Wednesday, July 6, 2011

Why not start with a little controversy.

Last night we witnessed one of the worst calls against the Jays so far this season. I think most of us could brush it off as just bad luck for the team if a similar poor call hadn't happened this past weekend during the series with the Phillies. I don't think I need to remind you about Jon Rauch and his audition to replace Edward Norton as the next Incredible Hulk, but both the bad calls at the plate caused the Jays to lose both games.

The worst part about both is that they aren't mistakes that can't be fixed. Modern technology has provided us with solutions to both mistakes, and furthermore the technology exists in a means that can be used in less than a minute for each review. Take for example the pitchfx technology that is in every ballpark in the MLB right now. The MLB uses it for their gameday service, which refreshes almost instantly following every pitch. Just about every TV network that covers the MLB has some version of a pitch track that shows viewers at home where the ball crossed the plate in reference to the squared off strike zone. Yet for some reason the MLB refuses to incorporate this technology into their in game repertoire.

Below is the pitchfx plot of the at bat between Rauch and Howard.


Now here is the pitchfx strikeout plot for Halladay's complete game.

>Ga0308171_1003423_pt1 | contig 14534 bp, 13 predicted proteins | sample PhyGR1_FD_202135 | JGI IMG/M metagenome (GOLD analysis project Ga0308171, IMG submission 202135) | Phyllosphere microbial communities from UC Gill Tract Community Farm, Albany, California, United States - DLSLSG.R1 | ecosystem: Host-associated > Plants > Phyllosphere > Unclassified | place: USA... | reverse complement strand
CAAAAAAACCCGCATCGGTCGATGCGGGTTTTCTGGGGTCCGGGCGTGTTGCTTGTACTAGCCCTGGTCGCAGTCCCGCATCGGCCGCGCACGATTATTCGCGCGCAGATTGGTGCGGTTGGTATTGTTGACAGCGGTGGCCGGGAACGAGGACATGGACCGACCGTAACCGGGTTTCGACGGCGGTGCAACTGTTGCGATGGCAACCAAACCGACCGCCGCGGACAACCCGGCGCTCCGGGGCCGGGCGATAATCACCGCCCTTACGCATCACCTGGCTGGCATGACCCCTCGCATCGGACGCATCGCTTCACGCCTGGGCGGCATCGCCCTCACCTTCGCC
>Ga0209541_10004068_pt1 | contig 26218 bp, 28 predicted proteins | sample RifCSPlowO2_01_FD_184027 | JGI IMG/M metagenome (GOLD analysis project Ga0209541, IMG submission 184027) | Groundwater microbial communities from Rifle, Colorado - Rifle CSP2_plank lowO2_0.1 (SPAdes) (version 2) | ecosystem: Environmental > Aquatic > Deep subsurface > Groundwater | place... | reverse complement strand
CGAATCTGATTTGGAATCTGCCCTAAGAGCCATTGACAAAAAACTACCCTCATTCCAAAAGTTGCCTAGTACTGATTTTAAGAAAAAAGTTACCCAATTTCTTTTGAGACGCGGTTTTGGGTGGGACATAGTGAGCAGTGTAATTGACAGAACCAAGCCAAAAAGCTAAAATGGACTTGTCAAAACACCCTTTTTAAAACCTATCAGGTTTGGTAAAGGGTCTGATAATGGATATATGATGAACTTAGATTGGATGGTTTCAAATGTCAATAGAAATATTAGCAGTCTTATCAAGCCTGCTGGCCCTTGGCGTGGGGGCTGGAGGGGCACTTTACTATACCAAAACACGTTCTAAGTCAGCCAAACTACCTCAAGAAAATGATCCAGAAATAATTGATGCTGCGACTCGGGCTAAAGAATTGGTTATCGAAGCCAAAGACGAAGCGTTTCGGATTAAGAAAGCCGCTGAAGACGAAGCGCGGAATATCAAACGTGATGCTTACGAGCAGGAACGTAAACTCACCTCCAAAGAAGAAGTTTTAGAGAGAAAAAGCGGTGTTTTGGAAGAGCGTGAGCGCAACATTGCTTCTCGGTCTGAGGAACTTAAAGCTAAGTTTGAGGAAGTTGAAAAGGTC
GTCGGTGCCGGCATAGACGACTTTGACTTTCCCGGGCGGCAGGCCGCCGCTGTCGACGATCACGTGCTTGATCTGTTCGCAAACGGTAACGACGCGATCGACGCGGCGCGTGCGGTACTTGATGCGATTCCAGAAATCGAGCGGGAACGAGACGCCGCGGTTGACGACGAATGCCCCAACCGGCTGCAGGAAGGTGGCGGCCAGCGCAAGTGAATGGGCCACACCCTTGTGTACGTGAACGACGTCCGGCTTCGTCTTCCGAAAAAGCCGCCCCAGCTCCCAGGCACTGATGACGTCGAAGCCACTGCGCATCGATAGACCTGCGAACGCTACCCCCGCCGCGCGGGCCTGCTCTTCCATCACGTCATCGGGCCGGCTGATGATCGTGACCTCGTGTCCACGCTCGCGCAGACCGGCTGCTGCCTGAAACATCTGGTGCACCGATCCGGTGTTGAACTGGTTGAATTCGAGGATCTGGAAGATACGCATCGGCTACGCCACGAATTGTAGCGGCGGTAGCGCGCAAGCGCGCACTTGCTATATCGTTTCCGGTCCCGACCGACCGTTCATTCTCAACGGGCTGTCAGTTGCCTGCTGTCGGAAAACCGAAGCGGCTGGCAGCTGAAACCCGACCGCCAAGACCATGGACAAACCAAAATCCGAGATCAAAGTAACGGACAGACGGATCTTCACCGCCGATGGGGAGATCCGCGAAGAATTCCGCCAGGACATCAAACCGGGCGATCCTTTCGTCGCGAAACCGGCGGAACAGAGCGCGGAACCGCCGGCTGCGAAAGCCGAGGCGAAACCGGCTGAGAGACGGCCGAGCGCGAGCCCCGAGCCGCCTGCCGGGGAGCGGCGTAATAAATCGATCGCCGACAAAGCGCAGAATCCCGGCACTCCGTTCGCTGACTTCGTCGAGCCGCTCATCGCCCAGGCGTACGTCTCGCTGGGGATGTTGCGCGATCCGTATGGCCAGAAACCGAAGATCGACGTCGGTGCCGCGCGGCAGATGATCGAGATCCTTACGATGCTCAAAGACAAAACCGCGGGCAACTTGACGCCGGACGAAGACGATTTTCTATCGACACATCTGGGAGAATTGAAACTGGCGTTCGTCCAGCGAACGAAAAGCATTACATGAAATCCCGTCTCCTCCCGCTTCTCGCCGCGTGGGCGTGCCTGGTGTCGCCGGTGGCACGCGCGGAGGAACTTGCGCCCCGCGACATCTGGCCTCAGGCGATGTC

Comparing the two you can quickly see that Halladay had been receiving called strikes on the left side of the plate all day, as well as in the same location Rauch had thrown his second ball to Howard. Rather than Howard striking out looking, he was walked which allowed Victorino to come to the plate with two runners on. Victorino subsequently singled home Utley increasing the Phillies Win Expectancy by 9.4%. One call by the umpire extended the inning an extra at bat and gave the Phillies the opportunity to increase their chance of winning by almost ten percent. A call that could have been corrected within 30 seconds of looking at an instant replay.

Now I personally don't like the idea of instant replay for balls and strikes, although my curiousity compels me to wonder whether or not the threat of replay would force umpires to make more accurate and consistent calls.

Where I do think replays are necessary however is on plays at the bases. Unlike balls and strikes, where the umpire must focus only one where the ball crosses his perceived strikezone, at the bases the umpire must focus on two completely separate visuals. One is when the ball either reaches a players glove/where the glove/ball tag a runner, and the other is when the runner touches the base/plate. Often these occurrences happen within feet of each in a matter of milliseconds, making it literally a split second judgement. In the game last night for instance , a simple replay would have shown the homeplate umpire that Jason Varitek did not in fact tag E-5, not when his left leg collided with him blocking the plate, nor by the time his right leg swung around and crossed homeplate. Yet once again a blown call significantly altered the outcome of the game. This time the blown call at the plate increased the Red Sox Win Expectancy from 85.3% to 100%.

The two blown calls amounted for a 25% swing in Win Expectancy in the two games. For reference, the two run HR Jose hit in last nights game only contributed a change of approximately ten percent.

GIF via Getting Blanked

No comments:

Post a Comment